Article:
• Some Thoughts on Gentle Discipline — Darcel at The Mahogany Way shares her thoughts and some tips on Gentle Discipline.
  • Compassionate Advocacy: Sharing Resources, Spreading the Love — Terri at Child of the Nature Isle shares how her passion for making natural choices in pregnancy, birth, and parenting have supported others in Dominica and beyond.
  • A journey to compassion and connection — Jessica at Instead of Institutions shares her journey from know-it-all to authentic advocacy.
  • Advocacy Through Openness, Respect, and Understanding — Melissa at The New Mommy Files describes her view on belief, and how it has shaped the way she advocates for gentle parenting choices.
  • Why I’m not an advocate for Natural Parenting — Mrs Green at Little Green Blog delivers the shocking news that, after 10 years of being a mum, she is NOT an advocate for natural parenting!
  • Natural Love Creates Natural Happiness — A picture is worth a thousand words, but how about a smile, or a giggle, or a gaze? Jessica at Cloth Diapering Mama’s kids are extremely social and their natural happiness is very obvious.
  • Carnival of Natural Parenting: Compassionate Advocacy — Even in the progressive SF Bay Area, Lily at Witch Mom finds she must defend some of her parenting choices.
  • A Tale of Four Milky Mamas — In this post The ArtsyMama shares how she has found ways to repay her childhood friend for the gift of milk.
  • don’t tell me what to do — Pecky at benny and bex demonstrates compassionate advocacy through leading by example.

41 thoughts on “Why I’m not an advocate for Natural Parenting

  1. Zoie @ Touchstonez

    Great post for CarNatPar! I am enjoying your take on the whole advocacy thing. I appreciate people who are passionate advocates and I appreciate those with the live-and-let-live attitude (and anyhwere along that spectrum) I lead a yogic lifestyle and much of it recommends the following approach: here’s the info, try it all out with an openness and take what works for you. I feel much the same way about parenting. I like both the knowledge and the wisdom that I can, like you, use what feels right for us.

  2. Melissa @ The New Mommy Files

    Beautifully written, and so wise! I could hardly agree more. I, too, found myself practicing attachment parenting because it’s simply what felt right and what worked best for our family. I try to keep that in mind when I interact with other parents, trusting that they instinctually know how to parent their own child better than I ever could.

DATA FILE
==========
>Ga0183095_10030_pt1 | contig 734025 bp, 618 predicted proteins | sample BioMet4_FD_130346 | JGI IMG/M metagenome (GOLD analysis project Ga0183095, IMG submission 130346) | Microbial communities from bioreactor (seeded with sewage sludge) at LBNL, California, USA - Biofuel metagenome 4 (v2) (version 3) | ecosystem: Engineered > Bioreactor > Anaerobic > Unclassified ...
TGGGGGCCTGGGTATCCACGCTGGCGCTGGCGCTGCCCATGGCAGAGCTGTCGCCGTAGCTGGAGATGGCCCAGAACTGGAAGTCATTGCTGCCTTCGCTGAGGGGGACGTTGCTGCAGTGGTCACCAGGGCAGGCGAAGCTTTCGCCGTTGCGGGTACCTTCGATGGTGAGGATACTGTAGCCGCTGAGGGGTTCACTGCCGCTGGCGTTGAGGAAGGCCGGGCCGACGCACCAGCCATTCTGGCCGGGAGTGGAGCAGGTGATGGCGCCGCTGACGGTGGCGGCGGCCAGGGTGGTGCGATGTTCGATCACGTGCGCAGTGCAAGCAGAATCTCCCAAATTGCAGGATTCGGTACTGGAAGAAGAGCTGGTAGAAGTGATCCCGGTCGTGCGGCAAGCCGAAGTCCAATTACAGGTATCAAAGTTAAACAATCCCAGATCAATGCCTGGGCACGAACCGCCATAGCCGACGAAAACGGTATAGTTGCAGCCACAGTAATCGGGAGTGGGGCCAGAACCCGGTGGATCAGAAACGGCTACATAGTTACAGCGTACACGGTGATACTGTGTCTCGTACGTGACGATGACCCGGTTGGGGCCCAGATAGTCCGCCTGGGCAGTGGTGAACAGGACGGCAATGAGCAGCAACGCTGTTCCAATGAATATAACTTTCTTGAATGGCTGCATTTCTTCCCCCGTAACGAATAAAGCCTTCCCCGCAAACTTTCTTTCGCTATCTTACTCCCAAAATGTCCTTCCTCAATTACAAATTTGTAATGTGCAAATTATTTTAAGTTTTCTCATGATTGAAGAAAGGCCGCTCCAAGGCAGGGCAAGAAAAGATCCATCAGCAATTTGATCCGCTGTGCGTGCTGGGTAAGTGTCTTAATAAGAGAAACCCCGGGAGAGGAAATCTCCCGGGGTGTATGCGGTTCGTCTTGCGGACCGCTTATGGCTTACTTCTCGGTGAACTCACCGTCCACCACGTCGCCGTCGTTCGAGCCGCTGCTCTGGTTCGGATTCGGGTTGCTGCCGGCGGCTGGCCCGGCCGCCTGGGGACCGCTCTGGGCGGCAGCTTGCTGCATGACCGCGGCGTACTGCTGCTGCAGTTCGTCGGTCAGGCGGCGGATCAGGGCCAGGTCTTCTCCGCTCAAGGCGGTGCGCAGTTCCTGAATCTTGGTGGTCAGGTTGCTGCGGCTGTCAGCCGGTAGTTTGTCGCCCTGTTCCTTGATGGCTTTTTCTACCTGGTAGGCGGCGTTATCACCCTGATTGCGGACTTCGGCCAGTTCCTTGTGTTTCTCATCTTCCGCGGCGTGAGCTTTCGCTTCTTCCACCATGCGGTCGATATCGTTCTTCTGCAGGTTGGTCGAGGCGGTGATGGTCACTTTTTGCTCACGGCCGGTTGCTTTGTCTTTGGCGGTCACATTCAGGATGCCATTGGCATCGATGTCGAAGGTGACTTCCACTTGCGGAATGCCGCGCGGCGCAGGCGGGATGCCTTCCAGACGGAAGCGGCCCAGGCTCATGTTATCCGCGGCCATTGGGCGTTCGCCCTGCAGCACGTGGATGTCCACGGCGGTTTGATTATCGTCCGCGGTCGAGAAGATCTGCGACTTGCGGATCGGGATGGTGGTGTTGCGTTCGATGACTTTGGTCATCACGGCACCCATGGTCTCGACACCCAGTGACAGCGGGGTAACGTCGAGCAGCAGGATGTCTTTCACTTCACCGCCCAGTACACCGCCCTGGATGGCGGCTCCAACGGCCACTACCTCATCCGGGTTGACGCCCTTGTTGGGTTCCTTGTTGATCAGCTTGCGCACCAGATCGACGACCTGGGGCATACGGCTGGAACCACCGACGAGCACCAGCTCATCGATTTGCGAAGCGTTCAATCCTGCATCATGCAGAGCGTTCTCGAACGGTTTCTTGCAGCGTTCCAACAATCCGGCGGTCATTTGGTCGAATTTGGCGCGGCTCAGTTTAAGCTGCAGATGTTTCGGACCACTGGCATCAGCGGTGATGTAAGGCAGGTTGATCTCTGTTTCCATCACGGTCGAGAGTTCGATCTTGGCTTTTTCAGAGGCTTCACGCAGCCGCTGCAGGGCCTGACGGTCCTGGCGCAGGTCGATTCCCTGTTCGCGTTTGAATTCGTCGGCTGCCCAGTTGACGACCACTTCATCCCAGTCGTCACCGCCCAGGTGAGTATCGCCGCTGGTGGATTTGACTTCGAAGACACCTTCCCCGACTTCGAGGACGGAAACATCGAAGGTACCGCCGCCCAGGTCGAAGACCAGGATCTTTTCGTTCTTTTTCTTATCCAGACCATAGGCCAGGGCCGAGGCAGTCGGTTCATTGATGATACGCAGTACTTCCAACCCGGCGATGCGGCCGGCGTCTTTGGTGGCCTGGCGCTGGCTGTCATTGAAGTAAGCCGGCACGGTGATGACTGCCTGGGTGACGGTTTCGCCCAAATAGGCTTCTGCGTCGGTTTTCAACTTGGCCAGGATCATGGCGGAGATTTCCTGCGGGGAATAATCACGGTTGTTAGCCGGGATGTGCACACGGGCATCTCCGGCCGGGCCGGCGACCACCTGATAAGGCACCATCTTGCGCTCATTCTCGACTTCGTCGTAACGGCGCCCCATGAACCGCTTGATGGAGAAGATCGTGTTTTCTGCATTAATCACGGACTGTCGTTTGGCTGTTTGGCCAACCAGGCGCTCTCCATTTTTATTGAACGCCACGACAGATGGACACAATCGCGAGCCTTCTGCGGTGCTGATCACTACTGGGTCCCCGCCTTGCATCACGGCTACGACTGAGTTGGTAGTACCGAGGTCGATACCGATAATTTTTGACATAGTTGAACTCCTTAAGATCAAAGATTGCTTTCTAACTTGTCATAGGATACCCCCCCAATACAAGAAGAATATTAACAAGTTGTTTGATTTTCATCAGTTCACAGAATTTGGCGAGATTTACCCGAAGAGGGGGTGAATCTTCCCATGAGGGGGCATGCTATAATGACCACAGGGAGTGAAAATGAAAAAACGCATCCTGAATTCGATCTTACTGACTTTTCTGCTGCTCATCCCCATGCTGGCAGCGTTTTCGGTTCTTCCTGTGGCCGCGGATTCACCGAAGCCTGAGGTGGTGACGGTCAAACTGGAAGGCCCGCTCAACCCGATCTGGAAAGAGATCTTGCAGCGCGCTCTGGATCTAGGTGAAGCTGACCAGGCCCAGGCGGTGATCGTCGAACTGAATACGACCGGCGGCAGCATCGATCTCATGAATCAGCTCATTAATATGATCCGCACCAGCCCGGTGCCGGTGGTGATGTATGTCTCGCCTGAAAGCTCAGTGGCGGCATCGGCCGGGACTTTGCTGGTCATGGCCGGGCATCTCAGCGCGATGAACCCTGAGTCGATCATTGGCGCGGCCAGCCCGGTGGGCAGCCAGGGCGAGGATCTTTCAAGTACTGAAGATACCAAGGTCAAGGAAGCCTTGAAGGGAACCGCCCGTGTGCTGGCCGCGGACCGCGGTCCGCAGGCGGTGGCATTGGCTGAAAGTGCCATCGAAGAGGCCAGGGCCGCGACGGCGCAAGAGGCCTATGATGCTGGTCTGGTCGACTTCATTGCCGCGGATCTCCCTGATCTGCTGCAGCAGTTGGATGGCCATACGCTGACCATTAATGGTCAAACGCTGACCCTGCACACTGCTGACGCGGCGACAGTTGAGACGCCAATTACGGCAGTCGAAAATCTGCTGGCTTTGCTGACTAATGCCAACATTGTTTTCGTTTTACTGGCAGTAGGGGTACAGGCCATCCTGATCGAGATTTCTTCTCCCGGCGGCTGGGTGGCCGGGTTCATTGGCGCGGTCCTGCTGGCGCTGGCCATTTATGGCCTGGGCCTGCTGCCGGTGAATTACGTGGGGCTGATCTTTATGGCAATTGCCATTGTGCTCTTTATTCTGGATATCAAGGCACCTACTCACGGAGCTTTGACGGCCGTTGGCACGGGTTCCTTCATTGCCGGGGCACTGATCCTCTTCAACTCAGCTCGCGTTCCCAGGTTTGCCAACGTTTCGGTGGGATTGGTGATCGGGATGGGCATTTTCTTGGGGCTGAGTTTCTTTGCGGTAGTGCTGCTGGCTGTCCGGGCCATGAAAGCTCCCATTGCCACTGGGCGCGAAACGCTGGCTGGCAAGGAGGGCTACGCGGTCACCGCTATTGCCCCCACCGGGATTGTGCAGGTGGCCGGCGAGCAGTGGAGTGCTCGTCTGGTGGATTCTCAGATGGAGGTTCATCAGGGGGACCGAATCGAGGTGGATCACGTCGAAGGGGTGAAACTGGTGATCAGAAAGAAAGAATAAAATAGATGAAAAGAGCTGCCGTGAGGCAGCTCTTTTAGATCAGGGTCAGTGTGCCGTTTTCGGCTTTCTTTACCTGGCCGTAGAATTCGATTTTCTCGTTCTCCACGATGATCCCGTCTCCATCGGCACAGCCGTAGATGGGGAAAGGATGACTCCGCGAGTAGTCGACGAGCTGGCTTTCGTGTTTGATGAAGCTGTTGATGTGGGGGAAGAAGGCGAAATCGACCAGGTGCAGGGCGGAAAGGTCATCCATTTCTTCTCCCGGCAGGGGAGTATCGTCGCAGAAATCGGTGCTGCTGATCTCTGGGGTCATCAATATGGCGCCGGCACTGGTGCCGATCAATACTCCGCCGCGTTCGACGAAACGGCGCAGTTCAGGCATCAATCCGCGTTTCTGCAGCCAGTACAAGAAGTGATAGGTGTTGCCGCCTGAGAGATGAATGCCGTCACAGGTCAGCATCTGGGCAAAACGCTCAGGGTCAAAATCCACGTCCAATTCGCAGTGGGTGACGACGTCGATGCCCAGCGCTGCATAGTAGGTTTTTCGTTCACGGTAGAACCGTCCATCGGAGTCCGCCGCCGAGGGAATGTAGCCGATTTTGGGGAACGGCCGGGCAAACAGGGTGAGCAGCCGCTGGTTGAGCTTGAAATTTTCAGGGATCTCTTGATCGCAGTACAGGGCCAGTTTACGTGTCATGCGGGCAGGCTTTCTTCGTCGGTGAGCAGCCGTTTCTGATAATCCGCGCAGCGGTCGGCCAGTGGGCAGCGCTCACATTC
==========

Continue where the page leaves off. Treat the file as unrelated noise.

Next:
3. Pingback: Struggling with Advocacy « McApril

  4. Pingback: Using Montessori Principles to Advocate Natural Parenting | LivingMontessoriNow.com

  5. Pingback: Natural love creates natural happiness | Cloth Diapering Mama

  6. Pingback: Compassionate Advocacy: Sharing Resources, Spreading the Love - Child of the Nature Isle

  7. Lucy @ dreamingaloudnet

    I am totally with you there. I almost didn’t contribute this month for just the reasons you described. We have taken some leaves from the natural parenting book, but only some, and left many behind as they didn’t feel right for us or our kids. I will stand up now and say I dno’t believe SP does have all the answers and I don’t think it all works. Especially not when trying to not alienate yourself and when dealing with multiple kiddies and keep your sanity. That’s my experience. I read LOTS of books, but very few parenting books, because I find they tend to pull me in one direction and then another, and I lose touch with my own kids and my intuition. Brave post, well said!

  8. tartankiwi

    I can relate to your thoughts on so many levels. I tend to think in shades of grey so don’t like to be pigeon holed into categories as a parent. I relate to many aspects of attachment and natural parenting, but reject other aspects of it.
    With my first child, I hungrily sought advice and information and sieved through it all, cherry picking what worked for me. Second time round: different child, different parent! I am a lot more confident of my abilities and am more likely to turn my back on the mainstream views and follow my heart. It has also been graphically illustrated that just because something works for one child, does not mean that it is suitable for another. I think it is important to share experience with friends, but I try not to press my opinions or methods onto others.

  9. Pingback: Heiny Helpers: Sharing Cloth Love | Natural Parents Network

  10. Pingback: Natural Parenting: Advocacy by Example | Monkey Butt Junction

  11. Lauren @ Hobo Mama

    I appreciate the perspective that you’re just living your life the way it works for you and your family — not as a message, not as a sermon, not to shame or persuade others — just because it’s right for you. You sound very confident and wise, and I’m sure that comes across to people around you — but, even if it doesn’t, it doesn’t matter!

  12. Pingback: Advocacy? Me? « The Practical Dilettante

  13. Pingback: What Frank Said

  14. Kelly

    I’m with @Zoie – I love how there is such a broad spectrum when it comes to advocacy (though there should probably be a few more at your end! 😉

    One thing I love about ‘natural’ parenting is that so much of it is instinctual, though for me, because my instinct often went against what I was taught, it could be something of a battle to know what I should do. In that, it was helpful for me to go see what others were doing and get that reassurance to have the confidence to come to my own decisions.